Very basic question about reducing voltage

Discussion in 'The Projects Forum' started by kevinwilson, Jan 14, 2007.

  1. kevinwilson

    Thread Starter New Member

    Jan 14, 2007

    I'm an absolute beginner, so I'm hoping somebody can help me with this basic question. It's also my first post!

    I have built a simple circuit (from instructions I found at which controls a small cooling fan, using a thermistor to maintain a constant temperature.

    I'd now like to take a cheap LCD digital thermometer which I bought a while ago, and build it in to the same enclosure.

    The digital thermometer runs from a single 1.5V battery, so I need to know how to connect it up to the 12V DC supply which is powering the fan controller circuit. Apart from that, the thermometer and the controller circuit will be completely separate.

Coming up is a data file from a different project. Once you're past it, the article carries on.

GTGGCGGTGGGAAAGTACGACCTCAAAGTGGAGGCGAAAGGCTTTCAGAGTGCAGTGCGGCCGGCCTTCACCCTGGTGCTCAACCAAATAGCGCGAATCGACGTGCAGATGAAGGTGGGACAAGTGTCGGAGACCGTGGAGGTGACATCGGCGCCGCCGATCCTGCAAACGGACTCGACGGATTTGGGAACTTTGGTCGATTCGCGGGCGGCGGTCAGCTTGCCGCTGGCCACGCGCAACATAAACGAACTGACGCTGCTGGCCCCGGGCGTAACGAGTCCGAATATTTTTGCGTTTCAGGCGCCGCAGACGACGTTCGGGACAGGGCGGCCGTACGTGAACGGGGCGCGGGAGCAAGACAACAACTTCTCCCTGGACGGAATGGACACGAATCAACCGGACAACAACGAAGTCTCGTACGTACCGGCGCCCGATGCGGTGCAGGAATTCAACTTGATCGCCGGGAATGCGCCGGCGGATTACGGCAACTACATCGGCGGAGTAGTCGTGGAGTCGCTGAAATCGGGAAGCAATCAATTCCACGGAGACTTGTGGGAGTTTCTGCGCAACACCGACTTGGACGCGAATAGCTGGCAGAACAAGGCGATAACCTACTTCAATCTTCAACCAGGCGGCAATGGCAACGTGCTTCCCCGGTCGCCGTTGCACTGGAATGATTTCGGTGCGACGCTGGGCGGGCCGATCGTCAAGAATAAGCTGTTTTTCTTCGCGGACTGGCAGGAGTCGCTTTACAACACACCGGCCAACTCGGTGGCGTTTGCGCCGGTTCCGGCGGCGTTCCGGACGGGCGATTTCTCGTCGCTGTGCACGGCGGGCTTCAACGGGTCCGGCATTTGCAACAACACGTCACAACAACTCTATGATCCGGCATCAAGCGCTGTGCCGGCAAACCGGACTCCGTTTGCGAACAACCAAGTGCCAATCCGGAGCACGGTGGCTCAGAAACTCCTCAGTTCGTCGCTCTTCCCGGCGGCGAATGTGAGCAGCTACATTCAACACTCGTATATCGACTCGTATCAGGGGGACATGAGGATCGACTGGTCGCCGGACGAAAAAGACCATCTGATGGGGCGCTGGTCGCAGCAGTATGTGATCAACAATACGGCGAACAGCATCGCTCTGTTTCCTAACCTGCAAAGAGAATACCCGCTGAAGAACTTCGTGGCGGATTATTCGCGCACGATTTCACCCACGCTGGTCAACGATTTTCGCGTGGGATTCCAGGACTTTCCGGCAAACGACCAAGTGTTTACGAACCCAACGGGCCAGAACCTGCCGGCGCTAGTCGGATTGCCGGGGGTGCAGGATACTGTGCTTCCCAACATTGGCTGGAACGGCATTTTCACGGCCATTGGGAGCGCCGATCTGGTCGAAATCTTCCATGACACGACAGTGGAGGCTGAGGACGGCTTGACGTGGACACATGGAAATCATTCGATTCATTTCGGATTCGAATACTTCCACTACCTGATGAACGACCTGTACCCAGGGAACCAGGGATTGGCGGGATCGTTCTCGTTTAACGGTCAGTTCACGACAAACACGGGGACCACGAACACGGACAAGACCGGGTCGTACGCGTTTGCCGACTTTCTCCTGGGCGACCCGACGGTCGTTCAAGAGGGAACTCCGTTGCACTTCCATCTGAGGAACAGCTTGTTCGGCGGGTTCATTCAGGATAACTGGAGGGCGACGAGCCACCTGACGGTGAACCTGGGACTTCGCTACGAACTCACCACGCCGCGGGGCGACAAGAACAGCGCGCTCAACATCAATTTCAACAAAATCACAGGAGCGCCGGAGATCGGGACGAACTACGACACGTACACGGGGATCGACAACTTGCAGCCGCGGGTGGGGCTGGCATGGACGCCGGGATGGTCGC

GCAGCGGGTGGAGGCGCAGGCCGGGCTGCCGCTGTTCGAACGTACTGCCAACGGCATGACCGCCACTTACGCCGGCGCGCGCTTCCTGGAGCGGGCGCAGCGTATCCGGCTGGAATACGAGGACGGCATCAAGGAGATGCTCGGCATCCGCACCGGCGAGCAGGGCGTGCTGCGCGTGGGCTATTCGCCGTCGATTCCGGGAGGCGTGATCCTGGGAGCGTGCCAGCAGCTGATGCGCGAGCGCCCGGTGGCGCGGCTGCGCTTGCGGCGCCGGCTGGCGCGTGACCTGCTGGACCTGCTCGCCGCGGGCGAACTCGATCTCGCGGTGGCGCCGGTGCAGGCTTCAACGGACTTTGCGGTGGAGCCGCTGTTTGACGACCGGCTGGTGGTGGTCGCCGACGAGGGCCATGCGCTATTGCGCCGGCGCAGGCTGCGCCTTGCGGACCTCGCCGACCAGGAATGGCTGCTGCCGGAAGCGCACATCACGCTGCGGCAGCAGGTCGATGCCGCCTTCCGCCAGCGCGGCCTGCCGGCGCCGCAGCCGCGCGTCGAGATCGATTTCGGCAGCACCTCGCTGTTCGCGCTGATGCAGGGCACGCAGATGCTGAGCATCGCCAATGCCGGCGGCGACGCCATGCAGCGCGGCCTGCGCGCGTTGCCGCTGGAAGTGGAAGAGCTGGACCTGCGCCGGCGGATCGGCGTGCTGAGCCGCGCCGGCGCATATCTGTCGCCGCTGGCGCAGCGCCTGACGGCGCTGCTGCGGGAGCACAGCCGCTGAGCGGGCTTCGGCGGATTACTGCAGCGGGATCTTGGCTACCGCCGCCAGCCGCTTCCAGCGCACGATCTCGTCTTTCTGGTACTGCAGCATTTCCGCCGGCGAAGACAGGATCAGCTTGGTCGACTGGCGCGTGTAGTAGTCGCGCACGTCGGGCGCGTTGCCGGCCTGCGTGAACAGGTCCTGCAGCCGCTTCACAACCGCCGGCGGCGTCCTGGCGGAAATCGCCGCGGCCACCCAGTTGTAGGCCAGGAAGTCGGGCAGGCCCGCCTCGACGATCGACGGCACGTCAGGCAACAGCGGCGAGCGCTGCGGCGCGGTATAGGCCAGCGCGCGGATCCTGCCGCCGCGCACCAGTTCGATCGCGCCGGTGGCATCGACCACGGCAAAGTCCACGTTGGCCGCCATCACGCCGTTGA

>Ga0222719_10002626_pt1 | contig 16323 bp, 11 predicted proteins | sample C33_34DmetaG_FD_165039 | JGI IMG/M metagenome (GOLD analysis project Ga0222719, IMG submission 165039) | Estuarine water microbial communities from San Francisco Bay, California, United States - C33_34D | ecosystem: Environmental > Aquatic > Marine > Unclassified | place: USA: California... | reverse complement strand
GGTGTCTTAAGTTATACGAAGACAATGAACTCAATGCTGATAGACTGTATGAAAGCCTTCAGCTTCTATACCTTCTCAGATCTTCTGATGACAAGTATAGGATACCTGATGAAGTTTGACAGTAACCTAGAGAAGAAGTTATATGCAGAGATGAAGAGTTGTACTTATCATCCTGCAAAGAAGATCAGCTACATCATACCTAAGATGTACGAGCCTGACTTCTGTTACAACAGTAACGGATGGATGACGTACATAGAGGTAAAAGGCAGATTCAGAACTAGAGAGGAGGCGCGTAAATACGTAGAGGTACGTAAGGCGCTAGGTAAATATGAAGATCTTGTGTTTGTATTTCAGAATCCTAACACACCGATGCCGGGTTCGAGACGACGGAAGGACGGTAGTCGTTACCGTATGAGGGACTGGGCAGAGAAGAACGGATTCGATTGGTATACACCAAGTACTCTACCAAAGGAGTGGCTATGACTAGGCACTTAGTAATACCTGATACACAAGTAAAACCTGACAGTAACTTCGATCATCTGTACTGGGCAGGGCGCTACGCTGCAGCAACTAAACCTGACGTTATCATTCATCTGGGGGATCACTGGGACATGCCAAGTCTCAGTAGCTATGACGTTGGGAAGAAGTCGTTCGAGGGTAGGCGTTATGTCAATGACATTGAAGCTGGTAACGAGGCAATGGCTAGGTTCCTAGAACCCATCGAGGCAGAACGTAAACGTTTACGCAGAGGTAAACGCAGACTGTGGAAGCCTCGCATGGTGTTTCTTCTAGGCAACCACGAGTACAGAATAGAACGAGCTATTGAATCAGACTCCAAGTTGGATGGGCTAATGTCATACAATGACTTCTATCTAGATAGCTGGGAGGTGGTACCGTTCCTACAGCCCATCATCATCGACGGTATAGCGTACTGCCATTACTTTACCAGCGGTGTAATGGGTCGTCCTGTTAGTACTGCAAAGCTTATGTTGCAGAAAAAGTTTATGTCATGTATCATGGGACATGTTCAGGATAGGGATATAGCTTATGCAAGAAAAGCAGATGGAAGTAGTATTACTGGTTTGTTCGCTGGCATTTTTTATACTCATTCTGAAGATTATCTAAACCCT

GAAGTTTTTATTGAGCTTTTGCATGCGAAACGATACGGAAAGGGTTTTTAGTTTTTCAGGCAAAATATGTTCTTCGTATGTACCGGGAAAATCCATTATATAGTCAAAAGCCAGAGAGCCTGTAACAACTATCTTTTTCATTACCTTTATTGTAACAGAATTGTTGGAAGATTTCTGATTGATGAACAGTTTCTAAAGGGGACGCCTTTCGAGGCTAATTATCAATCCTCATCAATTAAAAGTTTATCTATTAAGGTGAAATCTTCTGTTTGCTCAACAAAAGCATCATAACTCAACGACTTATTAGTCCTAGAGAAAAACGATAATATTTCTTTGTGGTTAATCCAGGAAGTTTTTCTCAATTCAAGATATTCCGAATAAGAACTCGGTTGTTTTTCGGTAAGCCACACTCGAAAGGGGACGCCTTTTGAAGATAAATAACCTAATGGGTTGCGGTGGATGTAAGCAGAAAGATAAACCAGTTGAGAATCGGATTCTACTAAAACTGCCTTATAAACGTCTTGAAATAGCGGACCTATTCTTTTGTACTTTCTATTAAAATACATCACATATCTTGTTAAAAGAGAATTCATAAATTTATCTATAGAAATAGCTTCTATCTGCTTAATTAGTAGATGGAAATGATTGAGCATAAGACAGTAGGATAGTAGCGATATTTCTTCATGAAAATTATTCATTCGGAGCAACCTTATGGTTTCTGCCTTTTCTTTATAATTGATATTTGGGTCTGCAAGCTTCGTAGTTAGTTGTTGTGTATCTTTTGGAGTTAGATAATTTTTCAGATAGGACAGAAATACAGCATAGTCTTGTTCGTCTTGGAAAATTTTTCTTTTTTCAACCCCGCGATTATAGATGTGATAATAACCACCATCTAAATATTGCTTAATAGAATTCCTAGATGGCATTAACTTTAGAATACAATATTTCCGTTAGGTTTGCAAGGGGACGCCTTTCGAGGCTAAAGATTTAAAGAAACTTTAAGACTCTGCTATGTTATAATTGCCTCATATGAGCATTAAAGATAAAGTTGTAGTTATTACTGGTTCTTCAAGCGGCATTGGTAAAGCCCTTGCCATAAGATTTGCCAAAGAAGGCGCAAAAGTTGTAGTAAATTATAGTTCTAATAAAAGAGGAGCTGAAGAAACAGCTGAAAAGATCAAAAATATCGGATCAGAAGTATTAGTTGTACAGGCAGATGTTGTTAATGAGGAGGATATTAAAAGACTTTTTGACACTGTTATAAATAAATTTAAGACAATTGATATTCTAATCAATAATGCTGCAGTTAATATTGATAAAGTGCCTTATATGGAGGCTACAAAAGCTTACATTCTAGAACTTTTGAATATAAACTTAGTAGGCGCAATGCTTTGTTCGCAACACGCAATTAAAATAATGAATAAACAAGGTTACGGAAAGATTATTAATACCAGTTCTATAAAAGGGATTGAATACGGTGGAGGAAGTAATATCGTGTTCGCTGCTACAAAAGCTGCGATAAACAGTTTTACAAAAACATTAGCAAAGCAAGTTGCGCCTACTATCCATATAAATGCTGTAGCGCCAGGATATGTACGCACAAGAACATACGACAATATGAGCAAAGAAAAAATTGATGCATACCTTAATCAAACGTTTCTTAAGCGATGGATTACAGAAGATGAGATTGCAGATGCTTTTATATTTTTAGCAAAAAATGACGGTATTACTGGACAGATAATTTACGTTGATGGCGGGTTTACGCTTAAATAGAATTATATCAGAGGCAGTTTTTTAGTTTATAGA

After a bit of searching, I think I might need to use two resistors in series (a voltage divider?). I don't really understand how this works - would I need to know the current that the thermometer draws? Is there a better way of reducing the voltage?

    If anybody could help I'd be very grateful.

  2. Distort10n

    Active Member

    Dec 25, 2006
    For a simple DIY heatsink, a voltage divider would work. Use a 10k and ~1.5k. You will need to look at the supply current specification to ensure that the current through the voltage divider meets the Icc spec.
    I doubt that using 10k and ~1.5k will limit the supply current to that extent, but that depends on what your 12V source is.
    You could use an op-amp attenuator, but a better device would be an linear drop-out regulator.
  3. thingmaker3

    Retired Moderator

    May 16, 2005
    The "quick and dirty" way would be to use another of those multi-turn pots.

    Hook one end to ground and the other to +12V. Important: Adjust pot to read 0vdc on the wiper arm.

    Next, hook wiper arm to Battery + of your thermometer and hook Battery - of thermometer to ground.

    Adjust pot until wiper arm measures 1.5v and daub with glue.

    The "quck and clean" (but more costly) way would be to use something akin to this: